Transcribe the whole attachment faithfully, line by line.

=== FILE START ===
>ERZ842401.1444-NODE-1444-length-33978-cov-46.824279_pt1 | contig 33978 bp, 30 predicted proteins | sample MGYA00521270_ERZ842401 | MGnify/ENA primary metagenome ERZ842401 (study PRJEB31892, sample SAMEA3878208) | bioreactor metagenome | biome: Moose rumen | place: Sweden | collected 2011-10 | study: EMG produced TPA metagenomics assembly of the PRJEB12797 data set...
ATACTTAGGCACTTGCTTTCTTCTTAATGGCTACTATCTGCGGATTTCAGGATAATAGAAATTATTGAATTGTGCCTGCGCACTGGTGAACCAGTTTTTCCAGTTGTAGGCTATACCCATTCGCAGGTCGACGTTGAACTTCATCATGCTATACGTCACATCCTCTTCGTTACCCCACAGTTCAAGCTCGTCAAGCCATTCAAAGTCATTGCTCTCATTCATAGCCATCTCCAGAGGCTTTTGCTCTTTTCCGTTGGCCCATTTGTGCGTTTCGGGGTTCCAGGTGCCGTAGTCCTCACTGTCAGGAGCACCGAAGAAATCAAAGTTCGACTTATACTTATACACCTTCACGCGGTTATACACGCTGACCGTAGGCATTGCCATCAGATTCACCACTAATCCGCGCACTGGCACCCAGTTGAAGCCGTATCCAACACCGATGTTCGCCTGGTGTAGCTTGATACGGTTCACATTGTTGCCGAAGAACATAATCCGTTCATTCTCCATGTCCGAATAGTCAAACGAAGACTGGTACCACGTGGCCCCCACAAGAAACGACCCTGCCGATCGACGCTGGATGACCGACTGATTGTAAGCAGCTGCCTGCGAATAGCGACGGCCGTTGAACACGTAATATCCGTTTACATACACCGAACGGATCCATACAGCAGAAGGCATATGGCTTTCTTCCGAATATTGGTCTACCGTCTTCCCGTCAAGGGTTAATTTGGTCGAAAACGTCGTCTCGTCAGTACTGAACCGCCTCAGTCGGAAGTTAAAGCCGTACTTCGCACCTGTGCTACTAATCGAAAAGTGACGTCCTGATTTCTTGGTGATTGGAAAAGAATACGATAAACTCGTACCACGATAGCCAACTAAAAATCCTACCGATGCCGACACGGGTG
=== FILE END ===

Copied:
>ERZ842401.1444-NODE-1444-length-33978-cov-46.824279_pt1 | contig 33978 bp, 30 predicted proteins | sample MGYA00521270_ERZ842401 | MGnify/ENA primary metagenome ERZ842401 (study PRJEB31892, sample SAMEA3878208) | bioreactor metagenome | biome: Moose rumen | place: Sweden | collected 2011-10 | study: EMG produced TPA metagenomics assembly of the PRJEB12797 data set...
ATACTTAGGCACTTGCTTTCTTCTTAATGGCTACTATCTGCGGATTTCAGGATAATAGAAATTATTGAATTGTGCCTGCGCACTGGTGAACCAGTTTTTCCAGTTGTAGGCTATACCCATTCGCAGGTCGACGTTGAACTTCATCATGCTATACGTCACATCCTCTTCGTTACCCCACAGTTCAAGCTCGTCAAGCCATTCAAAGTCATTGCTCTCATTCATAGCCATCTCCAGAGGCTTTTGCTCTTTTCCGTTGGCCCATTTGTGCGTTTCGGGGTTCCAGGTGCCGTAGTCCTCACTGTCAGGAGCACCGAAGAAATCAAAGTTCGACTTATACTTATACACCTTCACGCGGTTATACACGCTGACCGTAGGCATTGCCATCAGATTCACCACTAATCCGCGCACTGGCACCCAGTTGAAGCCGTATCCAACACCGATGTTCGCCTGGTGTAGCTTGATACGGTTCACATTGTTGCCGAAGAACATAATCCGTTCATTCTCCATGTCCGAATAGTCAAACGAAGACTGGTACCACGTGGCCCCCACAAGAAACGACCCTGCCGATCGACGCTGGATGACCGACTGATTGTAAGCAGCTGCCTGCGAATAGCGACGGCCGTTGAACACGTAATATCCGTTTACATACACCGAACGGATCCATACAGCAGAAGGCATATGGCTTTCTTCCGAATATTGGTCTACCGTCTTCCCGTCAAGGGTTAATTTGGTCGAAAACGTCGTCTCGTCAGTACTGAACCGCCTCAGTCGGAAGTTAAAGCCGTACTTCGCACCTGTGCTACTAATCGAAAAGTGACGTCCTGATTTCTTGGTGATTGGAAAAGAATACGATAAACTCGTACCACGATAGCCAACTAAAAATCCTACCGATGCCGACACGGGTG